I'm currently building a backend API for a chat app with Django and DRF. It basically handles direct interaction with a MySQL database and also manages other important components like authentication, authorization, and user management. Our team has built an API microservice for enabling chat on our client mobile app. We're doing this through websockets and rabbitMQ on node.js.

So we've put this up online and are realizing that the Django backend doesn't seem to support the vast requests being sent from the chat API. Running a load test on the Django app shows that it's dropping up to 90% or requests. Adding more servers connected to a load balancer has not improved the situation either. I suppose this is being bottlenecked by the blocking nature of Django (actually DRF in particular). But it's just my hunch and I'm not really sure as to what the problem really is.

Does anyone have advice on how to improve performance for the Django API.

  • 2
    Have you identified the slow parts of your application? Django projects can handle huge loads if deployed correctly. As an example I believe instagram is/was a Django application – Iain Shelvington Sep 30 '20 at 4:39
  • This is most likely an infrastructure issue (deployment environment configuration, or something lower-level) more than a Django issue. As a first point of investigation, how do you know that the requests are being dropped? Are the clients able to establish the TCP connections to your web server in the first place? What is your deployment setup like, and how are the web servers configured in the individual app servers you're putting up behind the load balancer? – DJ Ramones Sep 30 '20 at 7:56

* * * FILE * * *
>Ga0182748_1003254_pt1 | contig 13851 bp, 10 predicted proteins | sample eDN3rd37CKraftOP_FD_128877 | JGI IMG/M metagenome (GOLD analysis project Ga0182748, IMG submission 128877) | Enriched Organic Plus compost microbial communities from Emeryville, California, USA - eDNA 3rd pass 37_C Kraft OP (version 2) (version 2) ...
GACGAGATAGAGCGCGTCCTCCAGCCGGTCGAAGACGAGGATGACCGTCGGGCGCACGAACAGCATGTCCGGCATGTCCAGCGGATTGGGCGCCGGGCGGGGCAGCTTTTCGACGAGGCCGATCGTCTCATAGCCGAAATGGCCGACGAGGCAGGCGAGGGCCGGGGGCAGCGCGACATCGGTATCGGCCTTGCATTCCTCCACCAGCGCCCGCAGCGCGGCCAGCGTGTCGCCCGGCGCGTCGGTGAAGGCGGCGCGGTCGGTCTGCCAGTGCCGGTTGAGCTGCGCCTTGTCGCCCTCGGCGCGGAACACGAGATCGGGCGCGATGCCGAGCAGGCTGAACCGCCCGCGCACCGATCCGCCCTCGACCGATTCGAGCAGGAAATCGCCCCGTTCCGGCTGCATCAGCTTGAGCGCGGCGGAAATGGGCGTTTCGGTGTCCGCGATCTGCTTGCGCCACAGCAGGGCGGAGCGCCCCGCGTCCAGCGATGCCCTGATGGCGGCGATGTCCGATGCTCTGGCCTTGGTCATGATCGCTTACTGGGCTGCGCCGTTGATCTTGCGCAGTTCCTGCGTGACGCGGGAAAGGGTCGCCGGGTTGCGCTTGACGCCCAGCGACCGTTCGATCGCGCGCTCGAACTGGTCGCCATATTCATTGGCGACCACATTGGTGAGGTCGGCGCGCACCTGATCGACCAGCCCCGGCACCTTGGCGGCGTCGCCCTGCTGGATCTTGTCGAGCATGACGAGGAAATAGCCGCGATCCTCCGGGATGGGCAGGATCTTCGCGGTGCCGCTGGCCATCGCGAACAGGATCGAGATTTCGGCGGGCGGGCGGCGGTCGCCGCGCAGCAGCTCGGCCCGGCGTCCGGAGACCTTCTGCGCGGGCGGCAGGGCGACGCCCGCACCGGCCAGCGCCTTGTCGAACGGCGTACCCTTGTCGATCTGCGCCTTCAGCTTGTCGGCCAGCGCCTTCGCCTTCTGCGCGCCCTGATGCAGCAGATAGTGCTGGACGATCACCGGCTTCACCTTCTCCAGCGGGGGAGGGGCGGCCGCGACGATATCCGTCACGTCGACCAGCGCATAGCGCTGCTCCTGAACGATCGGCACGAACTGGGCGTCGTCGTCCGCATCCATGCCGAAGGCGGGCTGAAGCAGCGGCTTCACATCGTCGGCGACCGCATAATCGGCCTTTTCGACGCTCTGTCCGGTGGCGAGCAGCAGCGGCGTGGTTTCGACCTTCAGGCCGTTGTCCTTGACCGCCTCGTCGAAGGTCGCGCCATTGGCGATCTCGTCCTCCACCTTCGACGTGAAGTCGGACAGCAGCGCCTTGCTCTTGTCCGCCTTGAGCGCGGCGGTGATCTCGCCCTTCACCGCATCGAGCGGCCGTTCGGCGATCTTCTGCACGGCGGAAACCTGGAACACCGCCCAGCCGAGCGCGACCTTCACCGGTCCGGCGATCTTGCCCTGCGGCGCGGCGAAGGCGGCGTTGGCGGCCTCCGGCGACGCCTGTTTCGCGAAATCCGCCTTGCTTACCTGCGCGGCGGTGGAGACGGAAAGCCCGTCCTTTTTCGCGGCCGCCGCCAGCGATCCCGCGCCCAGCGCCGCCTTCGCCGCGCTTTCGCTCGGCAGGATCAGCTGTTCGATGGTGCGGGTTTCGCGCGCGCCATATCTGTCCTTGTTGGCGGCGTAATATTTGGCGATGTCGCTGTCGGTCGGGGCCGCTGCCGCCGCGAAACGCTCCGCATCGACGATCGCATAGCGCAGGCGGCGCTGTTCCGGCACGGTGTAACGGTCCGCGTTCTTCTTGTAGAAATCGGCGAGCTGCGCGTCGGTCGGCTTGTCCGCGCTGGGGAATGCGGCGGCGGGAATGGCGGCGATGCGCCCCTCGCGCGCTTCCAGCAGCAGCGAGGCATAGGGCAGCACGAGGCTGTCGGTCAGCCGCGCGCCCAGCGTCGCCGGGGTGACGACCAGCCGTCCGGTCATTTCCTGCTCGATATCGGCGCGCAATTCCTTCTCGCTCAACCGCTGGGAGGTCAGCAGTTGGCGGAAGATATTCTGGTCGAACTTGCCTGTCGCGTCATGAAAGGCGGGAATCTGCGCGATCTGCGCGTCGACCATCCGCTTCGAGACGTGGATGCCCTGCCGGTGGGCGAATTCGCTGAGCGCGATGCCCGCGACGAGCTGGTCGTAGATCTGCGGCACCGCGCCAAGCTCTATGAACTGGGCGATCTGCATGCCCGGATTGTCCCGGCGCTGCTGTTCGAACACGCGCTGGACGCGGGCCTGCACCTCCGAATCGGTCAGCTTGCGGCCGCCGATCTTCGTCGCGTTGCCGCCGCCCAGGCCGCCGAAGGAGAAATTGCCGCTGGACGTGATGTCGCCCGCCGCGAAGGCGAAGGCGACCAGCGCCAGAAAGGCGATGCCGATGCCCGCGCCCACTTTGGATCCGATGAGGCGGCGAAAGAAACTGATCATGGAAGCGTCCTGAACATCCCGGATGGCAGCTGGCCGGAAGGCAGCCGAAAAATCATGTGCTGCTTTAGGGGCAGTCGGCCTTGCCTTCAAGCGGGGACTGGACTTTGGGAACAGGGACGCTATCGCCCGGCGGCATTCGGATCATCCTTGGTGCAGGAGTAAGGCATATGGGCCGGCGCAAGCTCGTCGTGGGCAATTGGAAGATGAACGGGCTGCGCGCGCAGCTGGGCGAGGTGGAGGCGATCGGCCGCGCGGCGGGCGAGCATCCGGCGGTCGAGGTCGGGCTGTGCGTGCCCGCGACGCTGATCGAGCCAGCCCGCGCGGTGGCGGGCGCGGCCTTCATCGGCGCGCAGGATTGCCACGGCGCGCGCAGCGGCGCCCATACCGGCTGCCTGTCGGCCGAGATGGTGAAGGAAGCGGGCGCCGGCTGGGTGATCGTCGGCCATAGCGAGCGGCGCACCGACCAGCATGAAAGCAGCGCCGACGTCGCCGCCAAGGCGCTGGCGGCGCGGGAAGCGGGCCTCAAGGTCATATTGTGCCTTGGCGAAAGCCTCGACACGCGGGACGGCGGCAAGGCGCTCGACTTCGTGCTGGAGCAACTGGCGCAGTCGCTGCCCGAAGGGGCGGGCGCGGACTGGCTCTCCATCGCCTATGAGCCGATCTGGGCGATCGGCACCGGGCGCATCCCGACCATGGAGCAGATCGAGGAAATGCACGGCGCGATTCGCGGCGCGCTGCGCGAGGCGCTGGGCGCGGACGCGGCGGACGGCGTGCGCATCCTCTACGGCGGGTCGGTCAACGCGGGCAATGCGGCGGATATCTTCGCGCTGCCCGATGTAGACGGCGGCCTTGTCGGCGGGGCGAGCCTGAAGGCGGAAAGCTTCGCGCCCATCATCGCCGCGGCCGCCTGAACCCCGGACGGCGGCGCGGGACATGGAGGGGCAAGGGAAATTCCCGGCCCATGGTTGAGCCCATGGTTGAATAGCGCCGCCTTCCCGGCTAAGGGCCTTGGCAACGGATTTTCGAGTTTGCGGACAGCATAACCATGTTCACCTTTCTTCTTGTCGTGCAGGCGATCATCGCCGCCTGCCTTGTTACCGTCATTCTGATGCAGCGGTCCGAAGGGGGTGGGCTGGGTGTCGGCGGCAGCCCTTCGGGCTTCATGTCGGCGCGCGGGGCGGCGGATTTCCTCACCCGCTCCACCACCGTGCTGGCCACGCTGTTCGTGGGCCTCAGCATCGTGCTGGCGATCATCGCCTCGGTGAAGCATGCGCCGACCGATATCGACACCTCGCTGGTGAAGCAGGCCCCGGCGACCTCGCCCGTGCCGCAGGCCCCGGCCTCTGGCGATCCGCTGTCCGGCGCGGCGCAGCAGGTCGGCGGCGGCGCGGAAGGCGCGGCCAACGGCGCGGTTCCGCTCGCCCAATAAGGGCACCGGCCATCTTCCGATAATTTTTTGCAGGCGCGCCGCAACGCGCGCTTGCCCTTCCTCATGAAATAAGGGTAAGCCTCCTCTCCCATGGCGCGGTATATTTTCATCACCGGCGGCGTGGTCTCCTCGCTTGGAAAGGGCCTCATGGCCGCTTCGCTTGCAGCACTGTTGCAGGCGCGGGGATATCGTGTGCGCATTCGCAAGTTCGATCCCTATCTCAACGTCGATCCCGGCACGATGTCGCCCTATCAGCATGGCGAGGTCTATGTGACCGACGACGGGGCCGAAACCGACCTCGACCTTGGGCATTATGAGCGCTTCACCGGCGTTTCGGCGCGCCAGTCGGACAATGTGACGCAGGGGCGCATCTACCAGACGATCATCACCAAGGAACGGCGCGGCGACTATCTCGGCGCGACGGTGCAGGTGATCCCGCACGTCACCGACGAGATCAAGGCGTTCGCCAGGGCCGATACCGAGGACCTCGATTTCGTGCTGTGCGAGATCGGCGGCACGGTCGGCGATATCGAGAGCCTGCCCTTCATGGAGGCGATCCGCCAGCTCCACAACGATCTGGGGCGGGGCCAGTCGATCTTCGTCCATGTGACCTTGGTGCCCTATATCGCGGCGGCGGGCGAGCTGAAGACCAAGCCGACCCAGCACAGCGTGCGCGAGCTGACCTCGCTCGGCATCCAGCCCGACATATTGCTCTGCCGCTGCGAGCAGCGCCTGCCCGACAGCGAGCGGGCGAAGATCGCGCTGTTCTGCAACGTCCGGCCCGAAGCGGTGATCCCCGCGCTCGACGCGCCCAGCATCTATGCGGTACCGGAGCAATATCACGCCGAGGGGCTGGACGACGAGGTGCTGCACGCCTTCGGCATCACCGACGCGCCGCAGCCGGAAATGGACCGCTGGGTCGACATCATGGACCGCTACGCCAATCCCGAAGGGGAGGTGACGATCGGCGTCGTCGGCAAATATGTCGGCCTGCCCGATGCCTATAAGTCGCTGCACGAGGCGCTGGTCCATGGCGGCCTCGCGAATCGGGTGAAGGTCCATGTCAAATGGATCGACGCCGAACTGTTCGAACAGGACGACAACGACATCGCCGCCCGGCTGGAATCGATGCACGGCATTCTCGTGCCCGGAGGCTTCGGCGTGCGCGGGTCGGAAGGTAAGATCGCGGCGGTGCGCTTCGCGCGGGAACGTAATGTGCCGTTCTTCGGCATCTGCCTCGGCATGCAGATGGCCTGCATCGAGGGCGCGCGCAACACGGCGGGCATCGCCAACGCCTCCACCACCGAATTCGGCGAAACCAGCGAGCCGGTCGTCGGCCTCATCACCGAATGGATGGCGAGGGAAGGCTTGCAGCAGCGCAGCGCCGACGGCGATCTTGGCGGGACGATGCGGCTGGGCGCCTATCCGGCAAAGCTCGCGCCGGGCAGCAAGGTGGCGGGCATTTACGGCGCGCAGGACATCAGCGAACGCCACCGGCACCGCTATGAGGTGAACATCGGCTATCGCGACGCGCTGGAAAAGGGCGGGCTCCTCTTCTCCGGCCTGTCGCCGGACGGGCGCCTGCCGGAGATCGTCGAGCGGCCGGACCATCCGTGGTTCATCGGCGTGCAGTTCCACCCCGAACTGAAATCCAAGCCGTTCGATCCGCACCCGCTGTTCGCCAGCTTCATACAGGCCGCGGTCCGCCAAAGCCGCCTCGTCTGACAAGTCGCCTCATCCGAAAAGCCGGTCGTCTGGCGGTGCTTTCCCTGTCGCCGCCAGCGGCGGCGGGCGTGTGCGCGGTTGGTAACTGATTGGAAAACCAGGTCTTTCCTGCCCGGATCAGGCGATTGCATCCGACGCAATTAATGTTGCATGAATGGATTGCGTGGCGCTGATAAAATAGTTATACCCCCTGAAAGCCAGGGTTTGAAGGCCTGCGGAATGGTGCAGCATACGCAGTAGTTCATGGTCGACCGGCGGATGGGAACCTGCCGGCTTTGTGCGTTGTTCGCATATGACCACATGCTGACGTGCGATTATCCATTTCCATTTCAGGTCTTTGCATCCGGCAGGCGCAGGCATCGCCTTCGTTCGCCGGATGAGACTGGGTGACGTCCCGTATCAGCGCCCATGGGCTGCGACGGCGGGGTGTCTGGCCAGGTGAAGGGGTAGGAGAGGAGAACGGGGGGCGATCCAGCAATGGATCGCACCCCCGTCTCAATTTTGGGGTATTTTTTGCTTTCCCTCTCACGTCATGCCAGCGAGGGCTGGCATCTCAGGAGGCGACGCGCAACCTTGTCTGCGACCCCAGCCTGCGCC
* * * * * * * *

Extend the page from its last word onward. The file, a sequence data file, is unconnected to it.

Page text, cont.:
• Thanks a lot, Iain. Yes, I have found a few culprits. So we're doing some things like read receipts for messages. For 2 users in a conversation, each client makes continuous requests to the Django API to verify whether the other party has read the message. And this happens when the user (client) is online. There are 2 other similar components working like this as well. I'm also trying to quantify this with my teammate so I understand how many requests as made per second per user. – Chris Dare Oct 2 '20 at 7:50
  • Thank you Ramones. I think you're right - it's fundamentally this. This was my setup config: - I'm running gunicorn in a supervisor task. This is running 7 workers and bound to a unix domain socket. - Then I set my upstream app server in Nginx to this socket - I'm currently running one server (to test) connected to a load balancer on Digital Ocean. I spin up copies of this server sometimes but keep it to 1, for now, to save on costs since we're still in development. **Also new to containerization and all that stuff so I want to get it right before permanently adding more servers – Chris Dare Oct 2 '20 at 8:04
  • @DJRamones About how I figured the requests are being dropped: They yielded 503 error responses. We couldn't tell at the time whether this was from the Django API or the database. I also ran a load test with loadtest and noticed about 90% of requests where being dropped when I fired 1K+ requests per second. – Chris Dare Oct 2 '20 at 8:12

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